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Hey, I would like to be able to perform this but with being selective for which lists I sum up. Let's say, that same example, but with only adding up the first number from the 3rd and 4th list.

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4  
You really can't adapt that answer to your problem? And it's not clear what exactly you want. Will it always be a continuous range? Any reason you need the 3rd and 4th? Why not 3rd and 5th? –  Falmarri Jan 11 '11 at 21:53
    
It's because I have each list within the tuple containing a date and closing price for a specific stock. To calculate SMA10 for 30 days ago, I need the sum of the closing price for tuple location 30 to 39. –  Jared Jan 11 '11 at 22:12
    
My bad, they are strings. I got it to work by doing this. for close in tickers[30:39]: intclose = float(close[4]) sumclo += intclose –  Jared Jan 11 '11 at 22:53

4 Answers 4

up vote 8 down vote accepted

Something like:

sum(int(tuple_list[i][0]) for i in range(3,5))

range(x, y) generates a list of integers from x(included) to y(excluded) and 1 as the step. If you want to change the range(x, y, step) will do the same but increasing by step.

You can find the official documentation here

Or you can do:

sum(float(close[4]) for close in tickers[30:40])
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Rather than construct an intermediate list, just use a generator expression by omitting the braces: sum(tuple_list[i][0] for i in range(3,5)) –  Seth Johnson Jan 11 '11 at 22:16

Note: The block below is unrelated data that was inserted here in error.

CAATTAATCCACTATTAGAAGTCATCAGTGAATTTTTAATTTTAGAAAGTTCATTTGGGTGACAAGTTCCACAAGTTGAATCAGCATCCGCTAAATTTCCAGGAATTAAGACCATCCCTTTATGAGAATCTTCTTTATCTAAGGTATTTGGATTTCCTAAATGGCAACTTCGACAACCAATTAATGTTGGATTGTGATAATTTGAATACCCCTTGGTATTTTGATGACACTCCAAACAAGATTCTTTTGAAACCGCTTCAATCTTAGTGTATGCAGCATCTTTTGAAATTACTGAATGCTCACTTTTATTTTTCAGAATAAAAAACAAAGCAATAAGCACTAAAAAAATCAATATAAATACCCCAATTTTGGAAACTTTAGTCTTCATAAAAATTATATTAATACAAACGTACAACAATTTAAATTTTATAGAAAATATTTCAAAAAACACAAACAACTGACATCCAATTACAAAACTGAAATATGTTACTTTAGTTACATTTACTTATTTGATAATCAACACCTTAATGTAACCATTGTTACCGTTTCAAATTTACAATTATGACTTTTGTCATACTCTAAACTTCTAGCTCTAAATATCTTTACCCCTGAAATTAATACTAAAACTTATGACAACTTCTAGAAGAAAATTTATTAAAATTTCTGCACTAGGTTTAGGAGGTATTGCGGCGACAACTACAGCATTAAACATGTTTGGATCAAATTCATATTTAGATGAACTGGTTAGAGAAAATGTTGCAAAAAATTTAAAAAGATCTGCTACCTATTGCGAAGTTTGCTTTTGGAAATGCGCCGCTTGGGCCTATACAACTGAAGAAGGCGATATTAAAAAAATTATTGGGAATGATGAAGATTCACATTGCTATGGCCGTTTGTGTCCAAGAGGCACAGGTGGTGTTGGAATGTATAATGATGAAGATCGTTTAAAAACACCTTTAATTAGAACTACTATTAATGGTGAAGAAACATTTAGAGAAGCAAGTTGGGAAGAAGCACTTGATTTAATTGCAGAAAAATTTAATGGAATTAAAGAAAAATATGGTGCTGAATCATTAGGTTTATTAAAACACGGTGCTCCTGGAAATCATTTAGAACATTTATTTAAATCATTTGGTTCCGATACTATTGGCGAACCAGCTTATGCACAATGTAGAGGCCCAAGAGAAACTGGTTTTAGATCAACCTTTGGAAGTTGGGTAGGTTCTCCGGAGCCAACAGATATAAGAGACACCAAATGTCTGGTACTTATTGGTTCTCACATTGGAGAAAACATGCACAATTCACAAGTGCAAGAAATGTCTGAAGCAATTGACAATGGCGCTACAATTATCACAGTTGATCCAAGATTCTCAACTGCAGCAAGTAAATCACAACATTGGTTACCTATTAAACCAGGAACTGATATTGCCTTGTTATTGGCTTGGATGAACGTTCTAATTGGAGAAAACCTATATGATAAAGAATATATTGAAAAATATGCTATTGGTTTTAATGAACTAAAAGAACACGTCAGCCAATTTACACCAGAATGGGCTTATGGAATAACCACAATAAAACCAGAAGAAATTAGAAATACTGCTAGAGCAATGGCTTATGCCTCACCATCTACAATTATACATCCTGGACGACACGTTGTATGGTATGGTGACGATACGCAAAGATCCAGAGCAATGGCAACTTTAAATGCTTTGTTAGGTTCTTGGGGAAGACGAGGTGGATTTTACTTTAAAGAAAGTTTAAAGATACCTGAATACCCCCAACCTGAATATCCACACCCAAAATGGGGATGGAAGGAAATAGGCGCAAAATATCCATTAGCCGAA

Thanks for the advice. Corrected it. –  SanSS Jan 11 '11 at 22:22
    
This looks like it shall work, but i just realized that prices I have in there are ints. What should I add to convert them? –  Jared Jan 11 '11 at 22:32
1  
I don't get what you are asking, if they are ints you shouldn't have problems to sum them up. –  SanSS Jan 11 '11 at 22:36
>>> l1
[(0, 2), (1, 3), (2, 4), (3, 5), (4, 6), (5, 7), (6, 8), (7, 9), (8, 10), (9, 11)]
>>> sum([el[0] for (nr, el) in enumerate(l1) if nr in [3, 4]])
7
>>> 
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If you want to limit by some property of each element, you can use filter() before feeding it to the code posted in your link. This will let you write a unique filter depending on what you want. This doesn't work for the example you gave, but it seemed like you were more interested in the general case.

sum(pair[0] for pair in filter(PREDICATE_FUNCTION_OR_LAMBDA, list_of_pairs))
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not seen an answer using reduce yet.

reduce(lambda sumSoFar,(tuple0,tuple1): sumSoFar+tuple0, list, 0)

In essence sum is identical to reduce(int.__add__, list, 0)

edit: didn't read the predicate part.

Easily fixed, but probably not the best answer anymore:

predicate = lambda x: x == 2 or x == 4
reduce(lambda sumSoFar,(t0,t1): sumSoFar+(t0 if predicate(t0) else 0), list, 0)
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Can we please stop using reduce in Python? Obfuscation and poor algorithmic complexity are not our goals. –  Seth Johnson Jan 11 '11 at 22:17
    
Without taking the the conditional part of the summation into account I do not see why reduce would be a poor choice. It iterates over a list applying a given function to each each element in turn. Saying reduce is a poor choice is like like saying map is a poor choice for applying a function to every element in a list. –  Dunes Jan 11 '11 at 22:26
    
'reduce' obfuscates? Try telling that to everyone who uses a real FP language. 'reduce' has poor algorithmic complexity? As far as I can tell it is O(N). –  Karl Knechtel Jan 11 '11 at 22:27

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